Furthermore, in the Battle of Iwo Jima out of the 21,000 Japanese soldiers, only 216 surrendered and were taken prisoner (Burrell). Japan’s unwillingness to surrender had been clearly demonstrated to the United States government and to the rest of the world. Even the Japanese saw the path of destruction they were headed on. During interrogation, a Japanese Army officer in Yokohama said, “We would have kept on fighting until all Japanese were killed, but we would not have been defeated” (Compton).  Japan’s carelessness for their people’s lives is what got them into this mess. If Japan had valued their peoples’ lives, the US wouldn’t have been forced to drop the bomb.


The US government realized that Japan was not going to surrender without serious convincing. The US knew needed to do something big to grab their attention and make them realize that they had no option but to surrender. The US government was posed with a few options to do this: their first option was to use conventional bombs and bomb the Japanese home islands; their second option was to invade the Japanese home islands from the ground (Operation Downfall); their third option was to demonstrate the power of the atomic bomb by dropping it on an unpopulated area; their fourth option was to use the atomic bomb in a populated area (National Park Service). The first option was ruled out because on the night of March 9th, 1945, the city of Tokyo was firebombed. Despite it being regarded as “the single deadliest air raid of World War II,” killing “upwards of 100,000 people,” the Japanese government was not deterred (Long). The second option – Operation Downfall – was quickly ruled out because of Japan’s high resistance to surrender. Option three, demonstrate the atomic bomb on an unpopulated area was also ruled out because there were only two atom bombs in existence at the time and it wasn’t worth using 50% of the atomic bombs in a demonstration. Also, the President Truman had a personal committee “to advise [him] about matters pertaining to the use of nuclear energy and weapons,” and they said “We can propose no technical demonstration likely to bring an end to the war. We can see no acceptable alternative to direct military use” (National Park Service). The fourth option, using the atomic bomb on a populated area, was determined by Truman and his advisors to be the least deadly to us and our allies, and the one with the highest chance of success (National Park Service).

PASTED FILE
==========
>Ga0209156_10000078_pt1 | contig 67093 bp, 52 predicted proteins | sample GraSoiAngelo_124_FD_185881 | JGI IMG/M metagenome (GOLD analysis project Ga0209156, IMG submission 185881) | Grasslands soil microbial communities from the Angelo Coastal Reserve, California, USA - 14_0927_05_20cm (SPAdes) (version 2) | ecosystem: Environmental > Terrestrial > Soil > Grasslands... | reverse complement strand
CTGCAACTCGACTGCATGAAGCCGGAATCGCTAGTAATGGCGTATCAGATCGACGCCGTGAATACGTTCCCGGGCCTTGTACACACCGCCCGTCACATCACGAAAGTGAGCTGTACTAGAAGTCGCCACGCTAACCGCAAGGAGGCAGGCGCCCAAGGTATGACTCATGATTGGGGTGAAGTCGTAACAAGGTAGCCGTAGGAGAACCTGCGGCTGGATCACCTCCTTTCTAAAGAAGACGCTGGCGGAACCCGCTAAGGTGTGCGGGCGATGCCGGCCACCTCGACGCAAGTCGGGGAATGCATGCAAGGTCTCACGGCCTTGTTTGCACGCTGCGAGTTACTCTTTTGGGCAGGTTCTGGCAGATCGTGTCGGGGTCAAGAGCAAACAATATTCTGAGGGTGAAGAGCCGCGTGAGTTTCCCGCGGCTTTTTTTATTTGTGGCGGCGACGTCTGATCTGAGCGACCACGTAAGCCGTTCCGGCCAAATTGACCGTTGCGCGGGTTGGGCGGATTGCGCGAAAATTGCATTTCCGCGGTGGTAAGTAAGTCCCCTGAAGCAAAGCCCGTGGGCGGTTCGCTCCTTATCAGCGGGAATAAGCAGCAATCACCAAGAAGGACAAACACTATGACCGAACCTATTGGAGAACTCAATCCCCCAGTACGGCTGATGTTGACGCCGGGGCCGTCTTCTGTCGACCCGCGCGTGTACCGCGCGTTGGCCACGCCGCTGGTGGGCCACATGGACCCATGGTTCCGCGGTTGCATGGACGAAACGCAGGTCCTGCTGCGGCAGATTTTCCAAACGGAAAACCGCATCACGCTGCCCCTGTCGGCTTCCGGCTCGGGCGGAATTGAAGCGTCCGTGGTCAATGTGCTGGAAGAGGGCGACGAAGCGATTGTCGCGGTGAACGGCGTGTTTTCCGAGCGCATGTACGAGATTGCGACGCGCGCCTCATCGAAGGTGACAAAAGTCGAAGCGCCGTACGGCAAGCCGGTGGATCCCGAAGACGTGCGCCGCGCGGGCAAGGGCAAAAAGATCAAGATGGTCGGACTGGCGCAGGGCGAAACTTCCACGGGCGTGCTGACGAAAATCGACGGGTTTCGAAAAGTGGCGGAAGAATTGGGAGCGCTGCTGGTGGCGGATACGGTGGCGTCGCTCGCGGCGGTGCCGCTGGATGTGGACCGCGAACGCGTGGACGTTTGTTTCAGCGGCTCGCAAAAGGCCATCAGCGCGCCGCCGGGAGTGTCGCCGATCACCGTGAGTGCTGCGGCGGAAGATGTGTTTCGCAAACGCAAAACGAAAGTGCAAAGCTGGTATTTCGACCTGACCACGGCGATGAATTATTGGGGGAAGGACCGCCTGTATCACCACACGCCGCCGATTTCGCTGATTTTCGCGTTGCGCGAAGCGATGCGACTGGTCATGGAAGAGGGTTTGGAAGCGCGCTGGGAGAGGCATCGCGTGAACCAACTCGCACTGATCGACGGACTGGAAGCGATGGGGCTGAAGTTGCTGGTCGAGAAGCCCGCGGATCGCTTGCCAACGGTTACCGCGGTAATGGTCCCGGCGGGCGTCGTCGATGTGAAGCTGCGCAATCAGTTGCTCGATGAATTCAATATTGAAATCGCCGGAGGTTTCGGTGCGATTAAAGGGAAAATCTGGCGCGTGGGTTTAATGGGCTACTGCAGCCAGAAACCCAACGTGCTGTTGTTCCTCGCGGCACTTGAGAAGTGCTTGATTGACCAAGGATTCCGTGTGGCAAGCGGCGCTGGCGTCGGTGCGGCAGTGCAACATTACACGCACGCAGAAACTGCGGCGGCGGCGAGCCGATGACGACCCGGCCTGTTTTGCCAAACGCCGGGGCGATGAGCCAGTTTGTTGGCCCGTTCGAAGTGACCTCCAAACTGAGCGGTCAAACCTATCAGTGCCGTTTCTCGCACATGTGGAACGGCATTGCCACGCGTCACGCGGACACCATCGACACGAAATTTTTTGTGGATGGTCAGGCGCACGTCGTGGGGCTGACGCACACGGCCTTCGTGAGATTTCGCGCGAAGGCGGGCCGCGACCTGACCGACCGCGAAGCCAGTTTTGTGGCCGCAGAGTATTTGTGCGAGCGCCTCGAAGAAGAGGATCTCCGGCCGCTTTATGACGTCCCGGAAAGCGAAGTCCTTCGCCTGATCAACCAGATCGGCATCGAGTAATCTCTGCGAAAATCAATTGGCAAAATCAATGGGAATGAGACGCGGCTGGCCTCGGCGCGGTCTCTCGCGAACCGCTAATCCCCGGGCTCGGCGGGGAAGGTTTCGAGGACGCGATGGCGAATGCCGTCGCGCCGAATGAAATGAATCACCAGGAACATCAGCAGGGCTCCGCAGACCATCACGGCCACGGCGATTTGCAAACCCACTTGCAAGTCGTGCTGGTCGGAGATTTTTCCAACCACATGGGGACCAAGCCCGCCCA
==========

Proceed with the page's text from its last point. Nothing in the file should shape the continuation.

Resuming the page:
There is an argument to be had that the United States should have gone with a different option like letting Japan keep its emperor. This was a possibility; however, it was too risky to let Japan keep its emperor in fear that they might cause trouble again. This is supported by the fact that doing so could have easily been interpreted as a weakness by the Japanese leadership and could have encouraged them to fight on (History on the Net).


Despite being controversial, the US was justified in their action taken to drop the first atomic bomb in Hiroshima, Japan.?

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Was The Decision To Drop The Atomic Bomb Justified?. (2019, Nov 07). Retrieved October 24, 2021 , from